Before you can even get into your divorce proceedings, you must first serve your spouse with divorce papers. Though this seems like a simple task, there may be outside factors that complicate this. Follow along to find out how to serve divorce papers and how one of the proficient Hudson County family law attorneys at Greenberg & Walden, LLC, can work on your behalf.
What is the purpose of serving divorce papers?
You must serve divorce papers so that your spouse is fully cognizant of your petition for a divorce. That is, your Summons and Complaint for Divorce will include your grounds for divorce and any special settlement requests you have (i.e., alimony, child support, child custody, property division, etc). By placing these divorce papers in the hands of your spouse, they will have the full opportunity to contest it if they so desire.
Who is eligible to serve divorce papers?
While you may serve your spouse with your divorce papers yourself, you may also request the services of several other authorized individuals. The state of New Jersey allows for the following individuals to serve divorce papers:
- Your attorney or your attorney’s agent.
- The county sheriff from where your spouse resides.
- An individual who is appointed by the court.
- An individual who does not have a direct interest in the service.
- A competent family member over the age of 14.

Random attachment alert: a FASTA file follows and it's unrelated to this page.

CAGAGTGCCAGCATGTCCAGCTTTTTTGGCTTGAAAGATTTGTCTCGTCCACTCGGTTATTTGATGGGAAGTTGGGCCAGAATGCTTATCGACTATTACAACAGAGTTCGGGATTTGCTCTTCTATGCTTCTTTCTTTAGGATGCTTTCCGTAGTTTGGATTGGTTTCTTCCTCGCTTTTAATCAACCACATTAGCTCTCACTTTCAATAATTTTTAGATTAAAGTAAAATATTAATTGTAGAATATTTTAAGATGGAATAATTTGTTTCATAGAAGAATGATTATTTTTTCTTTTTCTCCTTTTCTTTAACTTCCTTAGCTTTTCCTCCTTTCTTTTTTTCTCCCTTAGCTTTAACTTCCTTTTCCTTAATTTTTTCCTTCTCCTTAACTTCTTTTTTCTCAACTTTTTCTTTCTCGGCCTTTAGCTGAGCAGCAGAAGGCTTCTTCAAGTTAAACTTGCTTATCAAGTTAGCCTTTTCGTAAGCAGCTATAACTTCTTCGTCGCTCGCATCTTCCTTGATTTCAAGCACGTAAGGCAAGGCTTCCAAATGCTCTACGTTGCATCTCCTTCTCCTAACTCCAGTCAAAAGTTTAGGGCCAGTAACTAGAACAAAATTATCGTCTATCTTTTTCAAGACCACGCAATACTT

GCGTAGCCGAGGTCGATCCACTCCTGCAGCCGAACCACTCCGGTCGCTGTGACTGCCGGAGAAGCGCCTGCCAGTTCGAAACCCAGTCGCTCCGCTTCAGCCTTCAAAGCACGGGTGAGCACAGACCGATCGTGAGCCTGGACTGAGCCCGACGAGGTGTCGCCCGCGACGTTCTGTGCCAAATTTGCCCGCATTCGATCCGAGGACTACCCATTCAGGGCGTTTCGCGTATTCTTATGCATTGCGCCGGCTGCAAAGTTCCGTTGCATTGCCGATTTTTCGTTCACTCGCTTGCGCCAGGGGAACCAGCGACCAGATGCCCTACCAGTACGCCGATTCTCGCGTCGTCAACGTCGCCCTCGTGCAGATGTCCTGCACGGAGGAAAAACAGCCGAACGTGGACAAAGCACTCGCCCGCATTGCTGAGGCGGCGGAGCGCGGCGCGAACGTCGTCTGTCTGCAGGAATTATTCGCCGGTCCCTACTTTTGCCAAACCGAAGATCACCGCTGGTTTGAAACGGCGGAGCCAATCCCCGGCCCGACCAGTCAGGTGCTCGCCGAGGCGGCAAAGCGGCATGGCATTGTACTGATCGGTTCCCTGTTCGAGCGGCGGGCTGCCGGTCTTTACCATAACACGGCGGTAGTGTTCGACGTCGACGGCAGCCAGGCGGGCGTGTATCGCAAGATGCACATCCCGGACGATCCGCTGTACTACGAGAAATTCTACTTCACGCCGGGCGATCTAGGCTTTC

What happens after I serve divorce papers?
If you, or someone on your behalf, successfully serves divorce papers to your spouse, you will then have to file an Affidavit of Service with the New Jersey court. This is essentially a proof of service to show the court that you legally petitioned for a divorce. It should include the following items:
- The name of the person who served the divorce papers.
- The name of your spouse that was served divorce papers.
- The address of where they were served divorce papers.
- The date of when they were served divorce papers.
What happens if I am unable to serve divorce papers?
We understand that sometimes, serving divorce papers directly to your spouse can come as a challenge. For one, they may be avoidant if they do not want a divorce in the first place. When this occurs, you may be allowed to send your divorce papers to them via registered and certified mail. This mail may be sent to the following people and/or places:
- Your spouse’s home address with a requested return receipt.
- Your spouse’s home address with requested postal instructions to only deliver to them.
- Your spouse’s workplace address.
- The address of an individual who is legally authorized to accept your spouse’s service (i.e., their attorney).
For additional help, reach out to one of the talented New Jersey family law attorneys today.